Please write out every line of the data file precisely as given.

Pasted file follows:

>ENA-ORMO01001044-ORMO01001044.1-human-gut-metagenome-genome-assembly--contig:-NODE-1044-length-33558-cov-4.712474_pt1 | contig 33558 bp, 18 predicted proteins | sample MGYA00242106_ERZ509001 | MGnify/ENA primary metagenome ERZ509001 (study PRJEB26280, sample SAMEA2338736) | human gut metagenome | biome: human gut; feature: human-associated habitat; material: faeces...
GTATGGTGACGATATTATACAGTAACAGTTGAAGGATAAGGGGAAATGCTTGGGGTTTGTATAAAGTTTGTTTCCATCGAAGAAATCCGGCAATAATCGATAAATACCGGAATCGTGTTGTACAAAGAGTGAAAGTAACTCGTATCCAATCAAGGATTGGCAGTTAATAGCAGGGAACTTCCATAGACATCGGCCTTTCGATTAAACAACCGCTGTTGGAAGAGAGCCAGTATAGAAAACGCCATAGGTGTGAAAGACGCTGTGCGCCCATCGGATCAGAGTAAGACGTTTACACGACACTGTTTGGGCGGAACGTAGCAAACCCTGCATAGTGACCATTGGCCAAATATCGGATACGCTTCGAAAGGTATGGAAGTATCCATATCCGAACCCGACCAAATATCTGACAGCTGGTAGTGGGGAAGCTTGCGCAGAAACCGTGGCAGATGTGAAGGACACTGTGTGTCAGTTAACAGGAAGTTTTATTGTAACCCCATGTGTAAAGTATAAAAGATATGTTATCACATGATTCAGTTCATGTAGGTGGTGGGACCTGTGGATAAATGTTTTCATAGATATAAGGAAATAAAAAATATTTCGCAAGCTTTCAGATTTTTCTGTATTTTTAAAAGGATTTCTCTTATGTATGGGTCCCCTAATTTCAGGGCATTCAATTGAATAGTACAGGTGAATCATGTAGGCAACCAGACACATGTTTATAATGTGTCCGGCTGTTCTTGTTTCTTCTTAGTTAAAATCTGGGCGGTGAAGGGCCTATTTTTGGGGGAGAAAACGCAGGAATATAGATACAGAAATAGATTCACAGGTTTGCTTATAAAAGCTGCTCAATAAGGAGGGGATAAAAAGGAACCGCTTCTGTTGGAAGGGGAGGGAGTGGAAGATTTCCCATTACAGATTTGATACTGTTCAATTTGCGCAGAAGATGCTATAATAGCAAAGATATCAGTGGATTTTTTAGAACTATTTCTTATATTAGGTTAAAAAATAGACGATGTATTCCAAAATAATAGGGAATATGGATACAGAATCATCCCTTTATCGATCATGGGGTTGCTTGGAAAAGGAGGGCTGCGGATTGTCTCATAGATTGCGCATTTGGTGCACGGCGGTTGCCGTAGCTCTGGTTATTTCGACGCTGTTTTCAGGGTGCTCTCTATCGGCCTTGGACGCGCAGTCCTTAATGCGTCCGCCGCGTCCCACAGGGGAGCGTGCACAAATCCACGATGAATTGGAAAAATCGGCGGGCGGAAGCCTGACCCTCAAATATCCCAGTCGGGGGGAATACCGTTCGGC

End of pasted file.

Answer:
>ENA-ORMO01001044-ORMO01001044.1-human-gut-metagenome-genome-assembly--contig:-NODE-1044-length-33558-cov-4.712474_pt1 | contig 33558 bp, 18 predicted proteins | sample MGYA00242106_ERZ509001 | MGnify/ENA primary metagenome ERZ509001 (study PRJEB26280, sample SAMEA2338736) | human gut metagenome | biome: human gut; feature: human-associated habitat; material: faeces...
GTATGGTGACGATATTATACAGTAACAGTTGAAGGATAAGGGGAAATGCTTGGGGTTTGTATAAAGTTTGTTTCCATCGAAGAAATCCGGCAATAATCGATAAATACCGGAATCGTGTTGTACAAAGAGTGAAAGTAACTCGTATCCAATCAAGGATTGGCAGTTAATAGCAGGGAACTTCCATAGACATCGGCCTTTCGATTAAACAACCGCTGTTGGAAGAGAGCCAGTATAGAAAACGCCATAGGTGTGAAAGACGCTGTGCGCCCATCGGATCAGAGTAAGACGTTTACACGACACTGTTTGGGCGGAACGTAGCAAACCCTGCATAGTGACCATTGGCCAAATATCGGATACGCTTCGAAAGGTATGGAAGTATCCATATCCGAACCCGACCAAATATCTGACAGCTGGTAGTGGGGAAGCTTGCGCAGAAACCGTGGCAGATGTGAAGGACACTGTGTGTCAGTTAACAGGAAGTTTTATTGTAACCCCATGTGTAAAGTATAAAAGATATGTTATCACATGATTCAGTTCATGTAGGTGGTGGGACCTGTGGATAAATGTTTTCATAGATATAAGGAAATAAAAAATATTTCGCAAGCTTTCAGATTTTTCTGTATTTTTAAAAGGATTTCTCTTATGTATGGGTCCCCTAATTTCAGGGCATTCAATTGAATAGTACAGGTGAATCATGTAGGCAACCAGACACATGTTTATAATGTGTCCGGCTGTTCTTGTTTCTTCTTAGTTAAAATCTGGGCGGTGAAGGGCCTATTTTTGGGGGAGAAAACGCAGGAATATAGATACAGAAATAGATTCACAGGTTTGCTTATAAAAGCTGCTCAATAAGGAGGGGATAAAAAGGAACCGCTTCTGTTGGAAGGGGAGGGAGTGGAAGATTTCCCATTACAGATTTGATACTGTTCAATTTGCGCAGAAGATGCTATAATAGCAAAGATATCAGTGGATTTTTTAGAACTATTTCTTATATTAGGTTAAAAAATAGACGATGTATTCCAAAATAATAGGGAATATGGATACAGAATCATCCCTTTATCGATCATGGGGTTGCTTGGAAAAGGAGGGCTGCGGATTGTCTCATAGATTGCGCATTTGGTGCACGGCGGTTGCCGTAGCTCTGGTTATTTCGACGCTGTTTTCAGGGTGCTCTCTATCGGCCTTGGACGCGCAGTCCTTAATGCGTCCGCCGCGTCCCACAGGGGAGCGTGCACAAATCCACGATGAATTGGAAAAATCGGCGGGCGGAAGCCTGACCCTCAAATATCCCAGTCGGGGGGAATACCGTTCGGC